Tajo Canyon


By: Roy Ward



It all started with a phone call from Doug saying that he had hurt his ankle and Ron couldn't make it due to his work. A later phone call confirmed this, so it ended up that I was the new leader and Cris Libby volunteered as assistant.

Three cars and 10 people met at the Pemex Station at the head of Laguna Salada, which is reached by driving West on Mexico 2 for 19.9 miles from the traffic circle intersection of Highways 5 & 2 in Mexicali, Mexico. From the Pemex Sta. on the North side of the road we drove another 2 plus miles West to a large dirt road going South with a couple of buildings close to the road. We followed this road South for apprx. 22 miles past a large canyon with multiple drainage tracts crossing the road. You can see the large light colored block of the Great White Throne at the head of this canyon. We followed a road for apprx. 2 miles that ended up on the South side of the canyon but quite a way from the canyon. We back tracked to the main road and retraced our track a couple of miles then turned West on some previous tracks. We followed these as far as we could and started walking.

It was over a mile to the canyon mouth. There were numerous palm logs along the fan arid canyon. About 2 miles into the canyon we ran into a small stream that ran intermittently all the way to the head of the canyon. We found an old jeep trail along the base of the peaks on the North side of the canyon which made for easier walking. We followed the canyon up about 10 miles to where several canyons joined and it widened out. All up the whole canyon we could see evidence of extremely high water and most of the palms at the bottom of the canyon had been washed away.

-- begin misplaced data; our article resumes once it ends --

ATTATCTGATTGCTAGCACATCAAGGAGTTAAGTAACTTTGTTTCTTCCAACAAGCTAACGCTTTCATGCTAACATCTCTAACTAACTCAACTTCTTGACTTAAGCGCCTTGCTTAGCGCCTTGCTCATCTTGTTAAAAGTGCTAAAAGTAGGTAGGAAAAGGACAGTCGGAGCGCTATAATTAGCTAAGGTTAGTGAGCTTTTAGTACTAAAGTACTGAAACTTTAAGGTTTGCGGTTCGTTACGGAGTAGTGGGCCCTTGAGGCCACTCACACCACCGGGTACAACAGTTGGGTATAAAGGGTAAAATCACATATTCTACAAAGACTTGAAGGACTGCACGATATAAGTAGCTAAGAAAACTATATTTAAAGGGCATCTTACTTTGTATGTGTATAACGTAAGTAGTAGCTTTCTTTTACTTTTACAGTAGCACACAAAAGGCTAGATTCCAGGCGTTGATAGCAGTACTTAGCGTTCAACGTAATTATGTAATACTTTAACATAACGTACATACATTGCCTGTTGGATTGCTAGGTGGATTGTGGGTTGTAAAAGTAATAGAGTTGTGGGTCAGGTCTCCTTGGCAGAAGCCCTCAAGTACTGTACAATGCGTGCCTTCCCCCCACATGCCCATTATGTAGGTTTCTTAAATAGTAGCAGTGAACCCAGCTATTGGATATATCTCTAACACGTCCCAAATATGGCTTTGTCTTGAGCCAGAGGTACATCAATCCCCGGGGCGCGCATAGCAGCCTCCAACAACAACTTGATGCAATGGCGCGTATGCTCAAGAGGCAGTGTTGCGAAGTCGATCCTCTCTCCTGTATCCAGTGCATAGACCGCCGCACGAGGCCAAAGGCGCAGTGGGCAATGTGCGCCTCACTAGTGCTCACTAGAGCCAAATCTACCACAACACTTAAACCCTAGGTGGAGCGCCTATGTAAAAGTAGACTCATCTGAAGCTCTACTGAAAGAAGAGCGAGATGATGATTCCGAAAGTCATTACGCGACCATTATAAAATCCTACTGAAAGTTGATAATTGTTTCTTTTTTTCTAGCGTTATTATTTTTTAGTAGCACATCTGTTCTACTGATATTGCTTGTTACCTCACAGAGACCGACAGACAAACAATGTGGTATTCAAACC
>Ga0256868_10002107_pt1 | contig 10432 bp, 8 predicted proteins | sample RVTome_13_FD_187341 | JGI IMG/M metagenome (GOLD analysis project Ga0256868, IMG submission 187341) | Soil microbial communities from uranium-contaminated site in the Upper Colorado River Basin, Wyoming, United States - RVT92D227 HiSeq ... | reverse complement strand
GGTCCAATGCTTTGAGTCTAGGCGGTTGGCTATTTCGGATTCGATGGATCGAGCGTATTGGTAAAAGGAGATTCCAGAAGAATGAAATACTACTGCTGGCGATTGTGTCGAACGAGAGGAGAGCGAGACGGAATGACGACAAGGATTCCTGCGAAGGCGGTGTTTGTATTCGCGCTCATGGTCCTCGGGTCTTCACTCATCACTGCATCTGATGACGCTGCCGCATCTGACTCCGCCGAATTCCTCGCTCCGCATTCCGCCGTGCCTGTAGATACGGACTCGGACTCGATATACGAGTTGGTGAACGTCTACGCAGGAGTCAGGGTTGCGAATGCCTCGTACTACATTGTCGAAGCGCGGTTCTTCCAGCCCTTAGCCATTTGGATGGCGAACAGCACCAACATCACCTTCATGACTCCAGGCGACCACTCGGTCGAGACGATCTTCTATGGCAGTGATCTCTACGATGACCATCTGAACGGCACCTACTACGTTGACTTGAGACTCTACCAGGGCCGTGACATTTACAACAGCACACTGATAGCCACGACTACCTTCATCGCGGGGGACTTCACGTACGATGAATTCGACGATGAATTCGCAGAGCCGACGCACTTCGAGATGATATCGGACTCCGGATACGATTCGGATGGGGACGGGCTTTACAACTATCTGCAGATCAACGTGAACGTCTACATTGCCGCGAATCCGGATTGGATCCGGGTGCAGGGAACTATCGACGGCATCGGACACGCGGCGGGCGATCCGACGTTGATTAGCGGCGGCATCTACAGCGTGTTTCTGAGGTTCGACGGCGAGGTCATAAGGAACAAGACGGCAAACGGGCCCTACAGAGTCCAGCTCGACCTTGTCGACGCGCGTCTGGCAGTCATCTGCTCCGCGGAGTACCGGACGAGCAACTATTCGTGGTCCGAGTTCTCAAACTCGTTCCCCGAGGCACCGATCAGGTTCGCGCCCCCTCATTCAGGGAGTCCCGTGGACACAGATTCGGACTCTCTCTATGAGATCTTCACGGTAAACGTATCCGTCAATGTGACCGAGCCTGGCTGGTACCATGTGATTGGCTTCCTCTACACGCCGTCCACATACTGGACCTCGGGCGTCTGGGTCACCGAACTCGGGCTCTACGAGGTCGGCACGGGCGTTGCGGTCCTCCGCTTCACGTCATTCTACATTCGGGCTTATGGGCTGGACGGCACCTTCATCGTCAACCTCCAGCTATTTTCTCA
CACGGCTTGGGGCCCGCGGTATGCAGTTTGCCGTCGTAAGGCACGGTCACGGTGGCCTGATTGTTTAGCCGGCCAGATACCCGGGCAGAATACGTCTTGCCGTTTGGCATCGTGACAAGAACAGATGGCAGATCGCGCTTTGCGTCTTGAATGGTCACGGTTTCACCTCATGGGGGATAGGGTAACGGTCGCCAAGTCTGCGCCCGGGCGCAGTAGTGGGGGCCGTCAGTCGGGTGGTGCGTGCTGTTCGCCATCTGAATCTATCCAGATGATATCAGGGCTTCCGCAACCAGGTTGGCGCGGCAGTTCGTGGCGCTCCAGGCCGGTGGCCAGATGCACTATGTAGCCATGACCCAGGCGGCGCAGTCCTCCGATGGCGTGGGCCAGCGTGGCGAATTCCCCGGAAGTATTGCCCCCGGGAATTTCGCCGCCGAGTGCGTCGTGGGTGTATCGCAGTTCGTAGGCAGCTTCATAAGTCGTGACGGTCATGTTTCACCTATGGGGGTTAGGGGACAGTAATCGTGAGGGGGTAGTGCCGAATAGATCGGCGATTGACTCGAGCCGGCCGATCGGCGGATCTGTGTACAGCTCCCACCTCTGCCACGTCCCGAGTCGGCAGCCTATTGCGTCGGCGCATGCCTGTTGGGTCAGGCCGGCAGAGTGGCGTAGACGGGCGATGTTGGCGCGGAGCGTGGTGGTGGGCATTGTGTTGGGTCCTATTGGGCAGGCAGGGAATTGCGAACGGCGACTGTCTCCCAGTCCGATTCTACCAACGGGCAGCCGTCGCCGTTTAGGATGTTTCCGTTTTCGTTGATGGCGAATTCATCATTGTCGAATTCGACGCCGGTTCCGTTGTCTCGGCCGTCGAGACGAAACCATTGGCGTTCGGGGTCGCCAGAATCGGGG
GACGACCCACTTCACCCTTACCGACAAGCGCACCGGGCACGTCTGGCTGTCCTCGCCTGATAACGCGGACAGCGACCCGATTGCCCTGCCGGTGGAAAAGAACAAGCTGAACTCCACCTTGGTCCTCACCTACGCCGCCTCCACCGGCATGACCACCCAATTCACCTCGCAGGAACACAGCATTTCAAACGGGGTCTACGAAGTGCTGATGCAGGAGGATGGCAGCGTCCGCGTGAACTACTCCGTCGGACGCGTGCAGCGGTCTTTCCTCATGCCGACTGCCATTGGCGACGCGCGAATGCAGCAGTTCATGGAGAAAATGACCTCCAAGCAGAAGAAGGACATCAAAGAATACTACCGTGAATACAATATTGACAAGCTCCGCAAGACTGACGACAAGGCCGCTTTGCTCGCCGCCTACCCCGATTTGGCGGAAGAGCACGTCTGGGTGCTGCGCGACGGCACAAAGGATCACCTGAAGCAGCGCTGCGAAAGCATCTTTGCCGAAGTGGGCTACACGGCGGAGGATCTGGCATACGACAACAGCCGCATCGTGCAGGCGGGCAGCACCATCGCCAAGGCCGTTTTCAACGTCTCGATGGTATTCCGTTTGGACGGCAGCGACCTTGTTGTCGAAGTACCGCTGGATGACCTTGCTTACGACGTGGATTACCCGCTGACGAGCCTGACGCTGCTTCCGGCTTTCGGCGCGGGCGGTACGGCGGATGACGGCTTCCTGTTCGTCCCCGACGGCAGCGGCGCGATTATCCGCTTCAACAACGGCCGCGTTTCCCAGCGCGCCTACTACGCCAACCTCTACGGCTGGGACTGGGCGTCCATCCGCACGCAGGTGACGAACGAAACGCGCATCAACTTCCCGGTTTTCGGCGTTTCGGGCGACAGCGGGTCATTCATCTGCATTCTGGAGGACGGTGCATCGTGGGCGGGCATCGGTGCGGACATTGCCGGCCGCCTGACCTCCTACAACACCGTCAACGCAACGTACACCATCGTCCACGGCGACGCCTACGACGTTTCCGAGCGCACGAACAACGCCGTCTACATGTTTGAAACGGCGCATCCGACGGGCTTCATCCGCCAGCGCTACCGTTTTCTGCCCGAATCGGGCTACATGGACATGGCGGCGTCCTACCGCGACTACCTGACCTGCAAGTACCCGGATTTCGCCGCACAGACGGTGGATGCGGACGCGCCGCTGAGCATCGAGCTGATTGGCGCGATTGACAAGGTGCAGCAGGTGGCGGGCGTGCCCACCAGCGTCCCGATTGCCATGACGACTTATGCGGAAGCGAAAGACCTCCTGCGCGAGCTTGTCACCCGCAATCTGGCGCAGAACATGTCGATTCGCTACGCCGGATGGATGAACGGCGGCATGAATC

We made camp by a couple of small waterfalls and small pools. We met some kids who were from San Diego and had hiked down from the top. There was a little wind that nite but not bad; a nice camp fire and a couple of bottles made for a good time.

Next morn we took off carrying 3 ropes and a little gear up the canyon to the base of El Gran Trono Blanco, the Great White Throne. Around the South side, some brush whacking and quite a bit of bouldering we finally reached a spot we thought we could climb. There is a route for anything that pleases you from HI 5 to 3, but lots of large boulders on the route we chose. Near the top we spooked out a desert big horn who was drinking from one of the tenahas. (tank weathered out of the rock). 8 of us climbed what we thought was the high point but found that we were quite a way from the high point. It is on the North West, but time caught us. Cris Libby and Eric Schumaker tried for it but ran out of time. We gave up and headed back to camp, the last of arriving just at dark. Another campfire behind some rocks, as the wind was quite strong, a couple of jugs of wine and off to bed. Then the winds really came and there was sand everywhere. It was a pretty bad night for most people. However I found a hole to craw in and spent a good night.

Next morning some of the people planned to do a bit of exploring to find the hot springs that the kids from San Diego had told us about. Cris and Henry didn't see anything in the Canyon they tried. Others couldn't find the Canyon that was suppose to contain the springs. We hiked back to the cars and a little pushing to get them turned around, we started to take off. After tge other two cars left, we got stuck. With a little digging, jacking and a couple of pieces of belting, we reached the main dirt road. Tajo Canyon shows indication of having year round water in an intermittent stream and is a very scenic canyon. However, if climbing the Great White Throne only is your desire, it can be day hiked from the roads up on the top of the escarpment.

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